When all the presents are unwrapped, the focus then switches to trying out as many of their new toys as possible in the limited time they have before we head out to visit extended family. Many packages are opened and items are given a few minutes of attention before they are once again abandoned. Our children don't have a lot of stuff but we have a lot of children, which means that there is a lot of stuff in total. So we never have enough space for all their new gifts and everything has to go back under the tree until we figure out where to put all the new presents. Most of the items don't ever find a permanent home because they were cheaply made and my children are hard on them. By New Years Day, we have usually thrown away quite a few of their presents because they were broken by the recipient or a sibling. By the end of January, half of what remained is also gone leaving the initial items that were so thoughtfully chosen and a few, sturdier toys.

In the month that follows Christmas, we reprimand our children daily for not taking better care of all the items that they didn't actually want or need, as we throw them in the trash. We feel that our children are ungrateful for the hard work and sacrifice that went into acquiring all of these gifts. And they are. They're children. They don't really understand and appreciate what went into "making Christmas happen" because they have never lived it. In their eyes they were good; they made the nice list; they deserve these presents like we deserve our paycheck for working hard. And just like money passes through our fingers each week, these gifts too, are temporary.

But what if they weren't? What if we could give our children gifts that lasted a lifetime? What if we could give them more than a big pile of stuff? Because, here's the thing: I'm not opposed to my children having great memories of waking up and coming down the steps to a pile of gifts under the tree. I'm opposed to that being the only good memory that comes out of it. My kids don't need stuff. They need experiences. They need memories that will have a positive, lasting impact on their lives. They need time with the people they love doing things they will remember. They need presents with a purpose - gifts that will help them become more well rounded adults.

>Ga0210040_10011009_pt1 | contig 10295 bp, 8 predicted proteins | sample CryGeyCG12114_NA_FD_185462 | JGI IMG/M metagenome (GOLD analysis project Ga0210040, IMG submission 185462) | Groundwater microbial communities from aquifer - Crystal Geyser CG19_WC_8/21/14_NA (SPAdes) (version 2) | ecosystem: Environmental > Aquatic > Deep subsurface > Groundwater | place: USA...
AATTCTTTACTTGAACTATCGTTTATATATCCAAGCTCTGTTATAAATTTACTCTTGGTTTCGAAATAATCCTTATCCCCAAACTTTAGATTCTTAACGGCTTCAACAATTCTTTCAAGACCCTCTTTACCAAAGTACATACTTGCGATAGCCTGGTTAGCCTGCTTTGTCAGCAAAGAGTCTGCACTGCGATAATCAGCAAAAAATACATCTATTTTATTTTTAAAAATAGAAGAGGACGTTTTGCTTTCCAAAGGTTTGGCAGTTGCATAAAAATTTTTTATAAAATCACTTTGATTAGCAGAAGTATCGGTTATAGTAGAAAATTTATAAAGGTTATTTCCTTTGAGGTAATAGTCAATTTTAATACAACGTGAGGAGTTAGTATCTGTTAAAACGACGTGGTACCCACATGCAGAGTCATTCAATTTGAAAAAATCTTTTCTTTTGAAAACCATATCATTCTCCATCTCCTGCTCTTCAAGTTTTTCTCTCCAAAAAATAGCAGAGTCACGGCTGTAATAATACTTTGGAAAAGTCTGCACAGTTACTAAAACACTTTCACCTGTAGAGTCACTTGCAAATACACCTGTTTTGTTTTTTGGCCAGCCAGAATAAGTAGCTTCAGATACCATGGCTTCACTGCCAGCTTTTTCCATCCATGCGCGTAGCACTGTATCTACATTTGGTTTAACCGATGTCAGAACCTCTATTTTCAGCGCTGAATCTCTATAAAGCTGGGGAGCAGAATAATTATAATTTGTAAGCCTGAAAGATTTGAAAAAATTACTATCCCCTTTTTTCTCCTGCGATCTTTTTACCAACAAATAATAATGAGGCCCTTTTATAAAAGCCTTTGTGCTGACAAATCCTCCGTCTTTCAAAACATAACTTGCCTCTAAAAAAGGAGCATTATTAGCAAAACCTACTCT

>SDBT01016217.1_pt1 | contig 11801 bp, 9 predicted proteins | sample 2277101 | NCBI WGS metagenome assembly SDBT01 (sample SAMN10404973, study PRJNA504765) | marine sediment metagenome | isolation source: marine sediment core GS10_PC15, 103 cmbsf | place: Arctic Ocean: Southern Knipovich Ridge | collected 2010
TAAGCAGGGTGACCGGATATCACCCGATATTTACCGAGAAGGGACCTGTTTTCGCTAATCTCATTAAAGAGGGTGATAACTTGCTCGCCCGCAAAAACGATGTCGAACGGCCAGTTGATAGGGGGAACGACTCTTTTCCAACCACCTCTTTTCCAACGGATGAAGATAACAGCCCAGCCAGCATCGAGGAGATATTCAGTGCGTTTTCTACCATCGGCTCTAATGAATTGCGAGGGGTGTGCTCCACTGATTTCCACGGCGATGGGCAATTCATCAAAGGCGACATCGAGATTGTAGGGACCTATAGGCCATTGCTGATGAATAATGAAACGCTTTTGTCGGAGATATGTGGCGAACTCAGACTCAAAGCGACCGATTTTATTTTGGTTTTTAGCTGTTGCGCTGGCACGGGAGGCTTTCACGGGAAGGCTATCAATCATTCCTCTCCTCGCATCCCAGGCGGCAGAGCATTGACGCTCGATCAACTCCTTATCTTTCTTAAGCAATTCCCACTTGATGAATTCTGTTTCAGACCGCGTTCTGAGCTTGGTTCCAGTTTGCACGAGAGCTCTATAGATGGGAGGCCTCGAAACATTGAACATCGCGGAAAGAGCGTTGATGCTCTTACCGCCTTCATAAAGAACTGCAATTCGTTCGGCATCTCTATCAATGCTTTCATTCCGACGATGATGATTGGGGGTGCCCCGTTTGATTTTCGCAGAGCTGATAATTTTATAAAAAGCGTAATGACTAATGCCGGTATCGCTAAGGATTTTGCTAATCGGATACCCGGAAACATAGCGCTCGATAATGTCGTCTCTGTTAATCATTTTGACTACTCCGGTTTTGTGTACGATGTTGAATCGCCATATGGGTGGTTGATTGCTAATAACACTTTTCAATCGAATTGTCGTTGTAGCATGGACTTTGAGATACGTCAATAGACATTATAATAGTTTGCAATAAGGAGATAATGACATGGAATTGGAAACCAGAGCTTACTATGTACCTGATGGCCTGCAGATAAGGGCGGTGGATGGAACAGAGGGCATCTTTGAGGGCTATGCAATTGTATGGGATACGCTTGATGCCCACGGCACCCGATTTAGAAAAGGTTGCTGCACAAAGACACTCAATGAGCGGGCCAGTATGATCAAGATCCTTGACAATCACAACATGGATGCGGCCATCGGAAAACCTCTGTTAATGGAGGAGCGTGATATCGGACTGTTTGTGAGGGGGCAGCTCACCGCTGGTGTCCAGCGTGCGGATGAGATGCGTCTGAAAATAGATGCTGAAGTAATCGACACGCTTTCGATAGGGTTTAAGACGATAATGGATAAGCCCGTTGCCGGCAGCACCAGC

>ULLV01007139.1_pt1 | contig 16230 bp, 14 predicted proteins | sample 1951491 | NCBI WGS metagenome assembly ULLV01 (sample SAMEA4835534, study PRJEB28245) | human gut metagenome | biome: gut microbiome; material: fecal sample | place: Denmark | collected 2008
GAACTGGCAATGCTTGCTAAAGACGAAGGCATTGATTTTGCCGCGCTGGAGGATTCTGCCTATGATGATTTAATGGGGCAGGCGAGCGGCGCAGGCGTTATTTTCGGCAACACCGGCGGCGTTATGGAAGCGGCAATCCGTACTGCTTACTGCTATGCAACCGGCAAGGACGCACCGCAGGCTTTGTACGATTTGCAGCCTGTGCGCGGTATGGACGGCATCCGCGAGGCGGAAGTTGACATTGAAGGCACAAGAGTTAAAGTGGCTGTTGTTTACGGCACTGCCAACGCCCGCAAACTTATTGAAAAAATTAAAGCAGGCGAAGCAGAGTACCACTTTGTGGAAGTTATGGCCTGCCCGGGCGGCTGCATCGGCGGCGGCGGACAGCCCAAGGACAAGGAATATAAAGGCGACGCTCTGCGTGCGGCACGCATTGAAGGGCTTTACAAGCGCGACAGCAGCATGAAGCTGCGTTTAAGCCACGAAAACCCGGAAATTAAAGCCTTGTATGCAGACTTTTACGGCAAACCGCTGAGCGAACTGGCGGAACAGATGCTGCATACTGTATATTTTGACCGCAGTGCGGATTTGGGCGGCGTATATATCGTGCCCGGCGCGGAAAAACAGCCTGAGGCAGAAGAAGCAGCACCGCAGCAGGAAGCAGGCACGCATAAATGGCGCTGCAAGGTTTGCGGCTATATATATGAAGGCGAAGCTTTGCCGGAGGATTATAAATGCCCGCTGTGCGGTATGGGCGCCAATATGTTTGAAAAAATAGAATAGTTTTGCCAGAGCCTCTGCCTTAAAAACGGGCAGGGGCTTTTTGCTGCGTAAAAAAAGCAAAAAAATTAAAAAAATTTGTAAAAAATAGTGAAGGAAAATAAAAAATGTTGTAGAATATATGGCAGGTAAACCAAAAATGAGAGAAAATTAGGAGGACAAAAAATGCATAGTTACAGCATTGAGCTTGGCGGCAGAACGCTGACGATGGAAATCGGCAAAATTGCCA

I want my kids to receive books and boardgames, snow pants and sleds, compasses and cutting boards, ballet tickets, zoo passes, and the promise of shared experiences. My kids like opening presents, but they cherish time spent having fun with the people they love so much more. I can see it in their smiles and hear it in their voices when they can't stop talking about their backpacking trip with Chanda, or the movie they saw with Grandma, or getting Jimmy Johns with Uncle David, or playing with the baby goats at Aunt Sherry's farm with She-She & Papa. They might not all be able to express it, but the thing kids want most is for the people they love to invest in them and the things they love. And I'm not just talking about my children. I'm talking about all children.

This year, as you wander the store in search of the perfect gift for your child, look for things you can do together. Make plans as you shop. Give them a fishing pole with the promise of trying ice-fishing. Buy them books they will love and make a plan to ask about it, maybe even read it yourself. Get passes to a zoo, or aquarium, or science center and spend time planning a special day with them. Buy them a pair of boots and promise to help get them dirty by taking them to explore a new patch of wilderness. Our kids are never going to appreciate most of the stuff we give them. But they will appreciate the memories we make with them. This Christmas, lets not just give kids presents. Lets give them memories!